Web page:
F ORMER Tuol Sleng boss, Duch, who was arrested in Phnom Penh May 10, has been charged
under 1994 legislation which outlawed membership of the Khmer Rouge and its activities.
Soldiers guard the entrance to the military compound where Duch is currently being held.
Duch and Ta Mok f
It is a move that a Government source close to the investigation said was undertaken
so that Duch could be detained in prison, and would not necessarily be the actual
charges he faced in court.
Chairman of the Military Court, Ney Thol, said that Duch was facing charges under
sections two, three and four of the "outlawing the 'Democratic Kampuchea' group"
law. These are the same sections that Ta Mok has been charged under.
Section two makes membership in the Khmer Rouge illegal, section three deals with
crimes committed while undertaking Khmer Rouge activities and section four relates
to secession, destroying the Royal Government, destroying public bodies and coercing
citizens to take up arms against public authority.
Section four carries a maximum penalty of life imprisonment.
Thol admitted the court lacked the legal expertise to deal with some aspects of the
case and said they were now looking for outside help.
The Government source said that there was a lot of confusion over how to deal with
But he said it was likely Duch would eventually be tried in connection with his activities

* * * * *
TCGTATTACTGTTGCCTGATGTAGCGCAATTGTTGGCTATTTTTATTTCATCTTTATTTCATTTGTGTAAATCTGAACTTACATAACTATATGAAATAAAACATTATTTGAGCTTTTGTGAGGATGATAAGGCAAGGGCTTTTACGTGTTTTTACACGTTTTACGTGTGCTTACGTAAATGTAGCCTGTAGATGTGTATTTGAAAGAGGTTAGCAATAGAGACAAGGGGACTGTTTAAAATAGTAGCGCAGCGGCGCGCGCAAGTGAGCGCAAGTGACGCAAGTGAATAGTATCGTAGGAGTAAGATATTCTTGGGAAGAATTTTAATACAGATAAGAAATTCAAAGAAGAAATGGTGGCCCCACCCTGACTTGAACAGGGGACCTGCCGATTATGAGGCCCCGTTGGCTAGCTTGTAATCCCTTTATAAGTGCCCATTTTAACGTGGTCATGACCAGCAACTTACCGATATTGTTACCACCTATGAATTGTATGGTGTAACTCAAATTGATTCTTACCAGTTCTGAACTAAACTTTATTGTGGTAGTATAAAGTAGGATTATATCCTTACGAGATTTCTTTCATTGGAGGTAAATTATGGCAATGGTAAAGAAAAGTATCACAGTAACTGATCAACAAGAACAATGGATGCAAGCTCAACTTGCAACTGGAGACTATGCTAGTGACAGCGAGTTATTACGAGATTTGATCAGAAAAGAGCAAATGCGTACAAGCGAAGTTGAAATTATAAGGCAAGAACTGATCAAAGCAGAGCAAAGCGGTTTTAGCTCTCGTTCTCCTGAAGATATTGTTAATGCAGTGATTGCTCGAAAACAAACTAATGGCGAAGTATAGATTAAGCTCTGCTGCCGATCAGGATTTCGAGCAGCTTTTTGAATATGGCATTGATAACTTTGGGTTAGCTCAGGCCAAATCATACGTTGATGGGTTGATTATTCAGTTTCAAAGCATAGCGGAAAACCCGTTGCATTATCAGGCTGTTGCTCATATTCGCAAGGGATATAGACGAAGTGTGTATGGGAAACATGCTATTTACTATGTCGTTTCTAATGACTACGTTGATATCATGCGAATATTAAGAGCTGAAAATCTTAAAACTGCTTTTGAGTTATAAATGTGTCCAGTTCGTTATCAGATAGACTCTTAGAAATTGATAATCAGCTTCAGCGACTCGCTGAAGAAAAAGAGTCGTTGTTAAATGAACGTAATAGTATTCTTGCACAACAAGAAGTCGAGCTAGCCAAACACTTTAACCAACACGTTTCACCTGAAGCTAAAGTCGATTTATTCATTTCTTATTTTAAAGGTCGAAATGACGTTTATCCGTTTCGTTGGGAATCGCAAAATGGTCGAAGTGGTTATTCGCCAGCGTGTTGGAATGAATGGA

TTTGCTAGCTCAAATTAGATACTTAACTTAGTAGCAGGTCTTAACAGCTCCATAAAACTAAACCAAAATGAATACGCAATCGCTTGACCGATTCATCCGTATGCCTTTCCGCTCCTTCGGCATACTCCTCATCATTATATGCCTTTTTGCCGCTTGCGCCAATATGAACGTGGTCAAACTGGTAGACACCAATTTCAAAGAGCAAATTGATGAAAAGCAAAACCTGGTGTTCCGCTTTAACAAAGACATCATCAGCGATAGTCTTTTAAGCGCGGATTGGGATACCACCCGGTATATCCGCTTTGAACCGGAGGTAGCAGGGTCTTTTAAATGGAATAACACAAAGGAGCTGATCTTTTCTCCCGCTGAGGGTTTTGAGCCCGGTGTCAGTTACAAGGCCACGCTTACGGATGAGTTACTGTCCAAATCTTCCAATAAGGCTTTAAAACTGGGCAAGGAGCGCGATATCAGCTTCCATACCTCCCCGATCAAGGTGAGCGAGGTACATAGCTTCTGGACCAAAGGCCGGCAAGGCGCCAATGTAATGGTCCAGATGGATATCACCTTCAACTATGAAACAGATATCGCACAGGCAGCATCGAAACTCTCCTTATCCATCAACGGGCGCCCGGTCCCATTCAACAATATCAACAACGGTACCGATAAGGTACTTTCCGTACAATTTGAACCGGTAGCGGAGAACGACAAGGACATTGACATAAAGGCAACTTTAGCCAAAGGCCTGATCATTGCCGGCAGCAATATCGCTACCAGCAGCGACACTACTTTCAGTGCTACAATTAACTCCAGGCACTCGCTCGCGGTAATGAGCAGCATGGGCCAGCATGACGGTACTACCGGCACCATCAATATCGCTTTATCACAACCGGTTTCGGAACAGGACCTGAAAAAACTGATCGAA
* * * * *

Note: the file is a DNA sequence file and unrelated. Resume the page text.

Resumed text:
in Tuol Sleng.
As head of Tuol Sleng or S-21 detention center Duch, whose real name is Kiang Khek
Iev, oversaw the torture and execution of more than 14,000 people.
In the last issue of the Post an interview with Duch revealed he was now a born-again
Christian and was prepared to own up to his actions and stand trial.
He also implicated other former Khmer Rouge leaders in the mass killings of the Democratic
As news of his whereabouts surfaced Prime Minister Hun Sen ordered Duch be put under
official protection so that he could provide information for trials of other KR leaders.
However, protection became detention this week when he was arrested.
He is now being held in the Military Court's detention centre in Tuol Sleng along
with Ta Mok.
Thol said that both men would be protected and looked after while in prison and hit
back at "public criticism" by people who said the men were being treated
"Our country is a country of law," he said.
"We cannot cut off their heads in revenge following our anger.
"I myself used to taste that taste.
"But let it be processed in a court case."
The current charges against Duch even as a holding measure appear flimsy. Duch officially
defected to the Government in 1993 prior to the anti-KR law's enaction which seems
to exclude him from its provisions.
And already the temporary charges have drawn criticism.
The head of the Cambodian Documentation Center, Youk Chhang, said that there was
enough evidence to mount a proper case against Duch and the military court should
not be coming up with interim measures.
Meanwhile, the case against Ta Mok is mounting with the arrival this week of seven
witnesses from Anlong Veng - among them Ta Mok's former assistant and economics advisor
Non Nou and military commander Khem Ngun.
Five other witnesses are understood to be in Pailin and are due to be summonsed.
Ney Thol said that the Anlong Veng witnesses had been invited to Phnom Penh to "clarify"
aspects of Ta Mok's "confession" of his previous activities.